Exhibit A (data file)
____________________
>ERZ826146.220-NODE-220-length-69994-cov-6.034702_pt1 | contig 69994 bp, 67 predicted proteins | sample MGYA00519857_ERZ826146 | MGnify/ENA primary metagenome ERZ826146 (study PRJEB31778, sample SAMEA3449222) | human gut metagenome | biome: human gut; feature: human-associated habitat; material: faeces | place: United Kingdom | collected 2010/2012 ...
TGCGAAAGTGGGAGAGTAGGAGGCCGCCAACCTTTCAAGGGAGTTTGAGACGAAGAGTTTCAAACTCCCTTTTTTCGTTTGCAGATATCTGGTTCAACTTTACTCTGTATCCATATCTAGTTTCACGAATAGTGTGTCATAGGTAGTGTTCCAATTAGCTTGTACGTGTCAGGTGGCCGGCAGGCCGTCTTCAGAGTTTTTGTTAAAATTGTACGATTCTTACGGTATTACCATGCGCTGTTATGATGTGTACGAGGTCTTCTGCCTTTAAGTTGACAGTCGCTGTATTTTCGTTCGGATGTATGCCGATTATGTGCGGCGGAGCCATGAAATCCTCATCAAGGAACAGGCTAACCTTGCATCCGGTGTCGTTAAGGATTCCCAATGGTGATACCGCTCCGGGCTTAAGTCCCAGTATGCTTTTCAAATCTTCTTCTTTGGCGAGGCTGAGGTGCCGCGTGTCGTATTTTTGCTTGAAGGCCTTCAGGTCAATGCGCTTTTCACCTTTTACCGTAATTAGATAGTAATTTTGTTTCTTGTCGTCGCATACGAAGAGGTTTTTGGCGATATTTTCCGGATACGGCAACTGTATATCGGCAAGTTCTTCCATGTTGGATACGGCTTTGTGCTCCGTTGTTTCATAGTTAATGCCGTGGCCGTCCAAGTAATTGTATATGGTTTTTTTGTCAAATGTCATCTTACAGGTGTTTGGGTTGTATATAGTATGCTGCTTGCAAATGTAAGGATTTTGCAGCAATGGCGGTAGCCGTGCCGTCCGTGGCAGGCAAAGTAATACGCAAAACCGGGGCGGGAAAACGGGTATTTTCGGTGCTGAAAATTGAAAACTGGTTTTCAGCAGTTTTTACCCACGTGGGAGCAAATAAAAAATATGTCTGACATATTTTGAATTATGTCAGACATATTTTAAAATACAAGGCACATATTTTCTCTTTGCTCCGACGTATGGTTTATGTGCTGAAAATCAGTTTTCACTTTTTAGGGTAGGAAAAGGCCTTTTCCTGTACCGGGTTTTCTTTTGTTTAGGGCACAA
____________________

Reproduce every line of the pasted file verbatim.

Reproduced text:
>ERZ826146.220-NODE-220-length-69994-cov-6.034702_pt1 | contig 69994 bp, 67 predicted proteins | sample MGYA00519857_ERZ826146 | MGnify/ENA primary metagenome ERZ826146 (study PRJEB31778, sample SAMEA3449222) | human gut metagenome | biome: human gut; feature: human-associated habitat; material: faeces | place: United Kingdom | collected 2010/2012 ...
TGCGAAAGTGGGAGAGTAGGAGGCCGCCAACCTTTCAAGGGAGTTTGAGACGAAGAGTTTCAAACTCCCTTTTTTCGTTTGCAGATATCTGGTTCAACTTTACTCTGTATCCATATCTAGTTTCACGAATAGTGTGTCATAGGTAGTGTTCCAATTAGCTTGTACGTGTCAGGTGGCCGGCAGGCCGTCTTCAGAGTTTTTGTTAAAATTGTACGATTCTTACGGTATTACCATGCGCTGTTATGATGTGTACGAGGTCTTCTGCCTTTAAGTTGACAGTCGCTGTATTTTCGTTCGGATGTATGCCGATTATGTGCGGCGGAGCCATGAAATCCTCATCAAGGAACAGGCTAACCTTGCATCCGGTGTCGTTAAGGATTCCCAATGGTGATACCGCTCCGGGCTTAAGTCCCAGTATGCTTTTCAAATCTTCTTCTTTGGCGAGGCTGAGGTGCCGCGTGTCGTATTTTTGCTTGAAGGCCTTCAGGTCAATGCGCTTTTCACCTTTTACCGTAATTAGATAGTAATTTTGTTTCTTGTCGTCGCATACGAAGAGGTTTTTGGCGATATTTTCCGGATACGGCAACTGTATATCGGCAAGTTCTTCCATGTTGGATACGGCTTTGTGCTCCGTTGTTTCATAGTTAATGCCGTGGCCGTCCAAGTAATTGTATATGGTTTTTTTGTCAAATGTCATCTTACAGGTGTTTGGGTTGTATATAGTATGCTGCTTGCAAATGTAAGGATTTTGCAGCAATGGCGGTAGCCGTGCCGTCCGTGGCAGGCAAAGTAATACGCAAAACCGGGGCGGGAAAACGGGTATTTTCGGTGCTGAAAATTGAAAACTGGTTTTCAGCAGTTTTTACCCACGTGGGAGCAAATAAAAAATATGTCTGACATATTTTGAATTATGTCAGACATATTTTAAAATACAAGGCACATATTTTCTCTTTGCTCCGACGTATGGTTTATGTGCTGAAAATCAGTTTTCACTTTTTAGGGTAGGAAAAGGCCTTTTCCTGTACCGGGTTTTCTTTTGTTTAGGGCACAA